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Tuesday, February 27, 2024

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The generational duel between Serena Williams and Osaka will define the new champion

Another final, the ninth in the US Open, for the best tennis player in the world, the local Serena Williams, who this Saturday will have as rival the Japanese Naomi Osaka, 16 years younger, who will play her first in a Grand Slam tournament.

The match has already been framed as a “classic” duel of generations within the world women’s tennis, something that has been repeated constantly since the youngest of the Williams sisters became the owner of the professional circuit, and that in the end always falls from his side.

No less than 31 Grand Slam finals to his credit, more than the legendary Swiss Roger Federer, with 23 champion titles, including six in the tracks of Flushing Meadows, the last achieved in the 2015 edition and the first in the 1999 .

Since then Serena has built a complete domain in the professional circuit of women’s tennis, which saw cut when she decided to become a mother and missed the entire competition of 2017.

But having eliminated the Latvian Anastasija Sevastova, Williams warned that the best of his tennis was still to come and was motivated more than ever to continue beating brands and getting titles.

At the moment, it is now within his reach to tie the mark of the 24 Grand Slam titles that the legendary Australian Margaret Court won.

“It’s no secret that I have all the illusion of achieving the maximum goals within tennis and now I feel with a special illusion because I am convinced that I still have many new things to offer,” said Williams.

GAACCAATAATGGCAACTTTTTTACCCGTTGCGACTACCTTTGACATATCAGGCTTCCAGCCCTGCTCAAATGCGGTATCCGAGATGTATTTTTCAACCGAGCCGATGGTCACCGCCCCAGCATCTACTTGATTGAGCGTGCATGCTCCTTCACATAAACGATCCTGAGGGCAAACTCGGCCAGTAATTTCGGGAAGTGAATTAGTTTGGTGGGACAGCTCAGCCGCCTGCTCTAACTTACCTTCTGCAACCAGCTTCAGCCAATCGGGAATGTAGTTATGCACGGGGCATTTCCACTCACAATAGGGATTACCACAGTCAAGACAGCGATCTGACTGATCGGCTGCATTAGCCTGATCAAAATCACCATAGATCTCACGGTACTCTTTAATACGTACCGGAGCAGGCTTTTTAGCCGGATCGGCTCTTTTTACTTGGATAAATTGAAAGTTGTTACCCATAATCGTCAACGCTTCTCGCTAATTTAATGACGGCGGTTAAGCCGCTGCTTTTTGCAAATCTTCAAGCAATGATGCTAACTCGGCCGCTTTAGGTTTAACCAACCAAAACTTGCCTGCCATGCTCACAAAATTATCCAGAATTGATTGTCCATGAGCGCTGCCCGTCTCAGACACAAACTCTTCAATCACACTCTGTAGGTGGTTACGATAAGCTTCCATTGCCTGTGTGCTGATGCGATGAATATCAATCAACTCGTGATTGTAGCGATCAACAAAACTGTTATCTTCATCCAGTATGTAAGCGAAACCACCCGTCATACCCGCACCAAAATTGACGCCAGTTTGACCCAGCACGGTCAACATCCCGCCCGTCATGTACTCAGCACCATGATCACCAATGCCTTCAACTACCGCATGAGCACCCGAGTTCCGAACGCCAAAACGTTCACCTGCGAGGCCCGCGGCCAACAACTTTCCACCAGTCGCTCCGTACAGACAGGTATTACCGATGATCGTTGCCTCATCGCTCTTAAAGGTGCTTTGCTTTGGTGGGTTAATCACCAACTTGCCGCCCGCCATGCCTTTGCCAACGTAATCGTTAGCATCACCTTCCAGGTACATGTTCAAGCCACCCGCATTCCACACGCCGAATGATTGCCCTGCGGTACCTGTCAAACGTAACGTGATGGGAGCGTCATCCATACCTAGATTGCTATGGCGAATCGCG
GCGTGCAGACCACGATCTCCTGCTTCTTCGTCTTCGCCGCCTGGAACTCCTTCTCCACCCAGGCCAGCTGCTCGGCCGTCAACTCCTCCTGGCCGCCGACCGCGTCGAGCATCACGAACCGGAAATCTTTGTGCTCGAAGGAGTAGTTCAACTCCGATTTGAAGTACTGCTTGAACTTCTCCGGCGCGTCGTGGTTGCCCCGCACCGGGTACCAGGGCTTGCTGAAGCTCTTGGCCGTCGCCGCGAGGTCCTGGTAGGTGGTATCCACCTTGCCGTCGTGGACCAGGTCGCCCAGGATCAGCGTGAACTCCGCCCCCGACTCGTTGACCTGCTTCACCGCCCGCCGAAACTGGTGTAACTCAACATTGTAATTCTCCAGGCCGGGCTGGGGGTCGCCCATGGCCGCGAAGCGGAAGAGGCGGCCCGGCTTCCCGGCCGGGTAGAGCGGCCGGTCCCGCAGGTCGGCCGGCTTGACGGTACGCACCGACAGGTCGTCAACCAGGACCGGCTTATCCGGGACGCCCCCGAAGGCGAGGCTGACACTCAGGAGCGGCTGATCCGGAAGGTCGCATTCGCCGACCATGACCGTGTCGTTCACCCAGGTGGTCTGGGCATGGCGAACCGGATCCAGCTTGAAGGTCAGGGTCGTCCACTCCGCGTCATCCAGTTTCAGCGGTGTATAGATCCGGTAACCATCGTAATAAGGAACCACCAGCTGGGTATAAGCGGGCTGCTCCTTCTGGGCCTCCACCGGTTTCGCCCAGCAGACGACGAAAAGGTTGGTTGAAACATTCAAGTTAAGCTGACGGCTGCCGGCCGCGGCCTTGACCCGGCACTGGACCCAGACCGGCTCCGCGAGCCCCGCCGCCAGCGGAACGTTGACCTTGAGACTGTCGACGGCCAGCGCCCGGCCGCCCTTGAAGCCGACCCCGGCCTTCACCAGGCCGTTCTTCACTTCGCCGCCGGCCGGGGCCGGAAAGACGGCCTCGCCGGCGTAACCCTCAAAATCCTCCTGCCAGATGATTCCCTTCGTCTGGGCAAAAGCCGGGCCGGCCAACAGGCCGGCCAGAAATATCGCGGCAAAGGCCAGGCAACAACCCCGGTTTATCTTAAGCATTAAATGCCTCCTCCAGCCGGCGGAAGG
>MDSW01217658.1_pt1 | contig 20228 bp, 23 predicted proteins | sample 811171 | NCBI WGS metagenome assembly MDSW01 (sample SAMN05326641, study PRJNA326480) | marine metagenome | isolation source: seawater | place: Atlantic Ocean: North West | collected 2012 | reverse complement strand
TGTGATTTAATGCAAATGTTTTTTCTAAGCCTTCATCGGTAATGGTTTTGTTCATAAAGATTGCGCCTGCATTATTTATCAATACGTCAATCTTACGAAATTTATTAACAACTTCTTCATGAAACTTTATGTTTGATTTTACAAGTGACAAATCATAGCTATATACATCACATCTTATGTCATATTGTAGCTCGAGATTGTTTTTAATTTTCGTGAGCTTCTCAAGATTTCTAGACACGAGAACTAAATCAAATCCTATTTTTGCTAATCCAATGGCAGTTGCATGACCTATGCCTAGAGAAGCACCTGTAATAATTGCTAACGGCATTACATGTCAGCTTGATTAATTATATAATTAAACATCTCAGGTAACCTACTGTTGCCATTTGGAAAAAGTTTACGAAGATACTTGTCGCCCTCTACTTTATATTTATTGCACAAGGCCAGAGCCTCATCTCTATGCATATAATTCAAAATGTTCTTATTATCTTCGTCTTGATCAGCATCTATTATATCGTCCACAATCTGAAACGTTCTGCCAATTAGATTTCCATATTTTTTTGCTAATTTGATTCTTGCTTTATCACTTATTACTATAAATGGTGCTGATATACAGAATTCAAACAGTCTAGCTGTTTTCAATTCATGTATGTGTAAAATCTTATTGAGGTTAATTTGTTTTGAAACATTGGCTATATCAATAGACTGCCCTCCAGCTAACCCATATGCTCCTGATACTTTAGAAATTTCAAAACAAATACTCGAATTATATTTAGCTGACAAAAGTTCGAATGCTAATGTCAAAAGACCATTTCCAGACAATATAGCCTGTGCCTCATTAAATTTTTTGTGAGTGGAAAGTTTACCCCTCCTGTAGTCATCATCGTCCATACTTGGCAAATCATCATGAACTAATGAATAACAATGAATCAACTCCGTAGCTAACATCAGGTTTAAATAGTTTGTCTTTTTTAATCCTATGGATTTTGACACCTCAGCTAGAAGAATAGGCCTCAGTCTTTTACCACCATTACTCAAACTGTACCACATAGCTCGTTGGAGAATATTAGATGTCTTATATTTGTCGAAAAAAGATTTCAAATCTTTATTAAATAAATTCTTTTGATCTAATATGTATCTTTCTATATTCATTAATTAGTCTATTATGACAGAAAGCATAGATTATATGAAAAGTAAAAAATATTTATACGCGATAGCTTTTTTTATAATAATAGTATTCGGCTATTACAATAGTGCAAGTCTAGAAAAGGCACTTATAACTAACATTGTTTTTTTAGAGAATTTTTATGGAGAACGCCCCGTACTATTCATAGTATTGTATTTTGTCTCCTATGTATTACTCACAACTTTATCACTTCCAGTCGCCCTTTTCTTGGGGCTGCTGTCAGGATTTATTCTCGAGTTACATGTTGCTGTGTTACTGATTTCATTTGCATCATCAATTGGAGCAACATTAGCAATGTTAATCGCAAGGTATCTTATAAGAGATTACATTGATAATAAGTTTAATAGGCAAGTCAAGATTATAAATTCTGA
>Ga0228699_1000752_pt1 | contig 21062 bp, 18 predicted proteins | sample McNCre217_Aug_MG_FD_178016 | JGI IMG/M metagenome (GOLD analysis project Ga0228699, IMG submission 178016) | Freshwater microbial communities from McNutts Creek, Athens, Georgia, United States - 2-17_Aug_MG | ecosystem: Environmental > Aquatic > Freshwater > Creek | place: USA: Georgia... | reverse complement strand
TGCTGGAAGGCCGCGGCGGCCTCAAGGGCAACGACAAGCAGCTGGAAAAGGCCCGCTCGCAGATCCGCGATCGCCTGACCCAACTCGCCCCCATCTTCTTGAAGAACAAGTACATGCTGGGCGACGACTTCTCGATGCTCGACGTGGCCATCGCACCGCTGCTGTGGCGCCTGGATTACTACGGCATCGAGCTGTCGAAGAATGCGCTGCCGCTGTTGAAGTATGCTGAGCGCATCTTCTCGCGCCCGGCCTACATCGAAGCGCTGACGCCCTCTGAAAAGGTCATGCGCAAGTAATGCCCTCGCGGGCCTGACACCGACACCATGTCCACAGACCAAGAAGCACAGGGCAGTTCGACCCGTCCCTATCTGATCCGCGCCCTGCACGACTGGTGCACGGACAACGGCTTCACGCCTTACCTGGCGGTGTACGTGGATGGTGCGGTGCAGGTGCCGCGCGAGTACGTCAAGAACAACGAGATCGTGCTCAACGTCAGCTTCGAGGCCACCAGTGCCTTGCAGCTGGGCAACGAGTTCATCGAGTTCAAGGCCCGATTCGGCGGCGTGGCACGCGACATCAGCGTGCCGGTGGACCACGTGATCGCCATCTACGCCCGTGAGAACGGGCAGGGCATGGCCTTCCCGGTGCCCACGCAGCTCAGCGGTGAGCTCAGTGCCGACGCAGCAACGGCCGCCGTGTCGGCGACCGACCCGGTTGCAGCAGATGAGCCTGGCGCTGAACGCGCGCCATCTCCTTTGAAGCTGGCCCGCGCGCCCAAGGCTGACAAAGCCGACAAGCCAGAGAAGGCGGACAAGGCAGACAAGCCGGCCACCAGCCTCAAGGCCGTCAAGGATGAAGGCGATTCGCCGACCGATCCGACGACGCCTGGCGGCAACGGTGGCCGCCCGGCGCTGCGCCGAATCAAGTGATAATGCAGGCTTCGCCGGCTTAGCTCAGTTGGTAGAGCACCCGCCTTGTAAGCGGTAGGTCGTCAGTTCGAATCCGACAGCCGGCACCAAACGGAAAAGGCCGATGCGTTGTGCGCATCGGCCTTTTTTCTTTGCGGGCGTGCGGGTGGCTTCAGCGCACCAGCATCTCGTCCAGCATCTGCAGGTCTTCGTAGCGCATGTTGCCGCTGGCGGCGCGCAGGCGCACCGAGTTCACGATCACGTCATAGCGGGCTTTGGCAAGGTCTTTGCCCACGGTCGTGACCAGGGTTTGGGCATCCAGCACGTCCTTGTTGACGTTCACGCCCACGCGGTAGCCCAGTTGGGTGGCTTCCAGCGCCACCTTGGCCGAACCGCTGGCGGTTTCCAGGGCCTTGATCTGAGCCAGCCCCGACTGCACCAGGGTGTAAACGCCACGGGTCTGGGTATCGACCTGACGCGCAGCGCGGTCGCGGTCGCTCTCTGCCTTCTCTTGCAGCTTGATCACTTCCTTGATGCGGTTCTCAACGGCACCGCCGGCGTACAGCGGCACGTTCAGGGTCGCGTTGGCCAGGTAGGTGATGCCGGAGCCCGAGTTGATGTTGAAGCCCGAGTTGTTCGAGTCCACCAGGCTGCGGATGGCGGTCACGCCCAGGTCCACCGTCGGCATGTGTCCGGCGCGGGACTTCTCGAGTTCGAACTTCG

For more than two decades, Williams has evolved from an effervescent teenager in braids to winning the US Open at age 17, a role model as an African-American athlete, the spokesperson for working mothers everywhere, and close to fulfilling 37 years is also an example of longevity and perseverance.

Opposite in the fight for the title she will have Osaka, a great admirer of her tennis and who always wanted to imitate her since she started practicing the sport of tennis.

“It has always been my inspiration and playing the final against Serena means a lot to me, regardless of seeing my big dream come true,” said Osaka, who has also made history by being the first Japanese tennis player to compete in the Open final. United States and a Grand Slam tournament.

The big question that arises in the generational duel that is going to live in the central court Arthur Ashe Stadium of Flushing Meodows is if Williams, the great champion, will be able to overcome the young girl who since childhood has her as her “idol” .

Nobody questions that Williams is a player far superior to Osaka, with great difference in all levels, from the experience in this type of matches to the physical power that has been deployed since the tournament began in Flushing Meadows.

Hence, Williams somehow admitted that if before the start of the tournament he was told that in the last two games his rivals were going to be Sevastova and Osaka, he would have signed it immediately.

Osaka’s only chance to win will be if his tennis prevails from the back of the court and forces Williams to commit too many unforced errors.

Otherwise tomorrow’s game, Saturday, will not be the hardest game that Williams will play in a Grand Slam final, and more if he maintains a strong and safe service as he has had so far in the tournament.

Williams leads the tournament with 64 aces and has won almost 80 percent of the points in his first serve in the previous six games.

While Serena’s physical condition (and her serve) were two big factors in her return, especially in her only match against Osaka in Miami, her game in New York has shown improvements in both areas.

In addition Serena will also have the full support of New York fans who are eager to see her crowned again as “Queen” of Flushing Meadows, while Osaka may begin to prepare to assault her reign in the coming years.

Serena, who turns 37 on the 26th of this month turns 37, to reach the final had to overcome the Polish Magda Linette (64 and 6-0), the German Carina Witthoeft (6-2, 6-2), his sister Venus (6-1, 6-2), Estonia’s Kaia Kanepi (6-0, 4-6, 6-3), Czech Karolina Pliskova (6-4, 6-3) and Sevastova (6-) 3, 6-0).

While Osaka beat the German Laura Siegemund (6-3, 6-2), the Israeli Julia Glusho (6-2, 6-0), the Belarusian Aliaksandra Sasnovich (6-0, 6-0) and Aryna Sabalenka (6-3, 2-6, 6-4), the Ukrainian Lesia Tsurenko (6-1, 6-1) and the American Madison Keys (6-2 and 6-4).

Both finalists have not given anything more than a set in the six games played.

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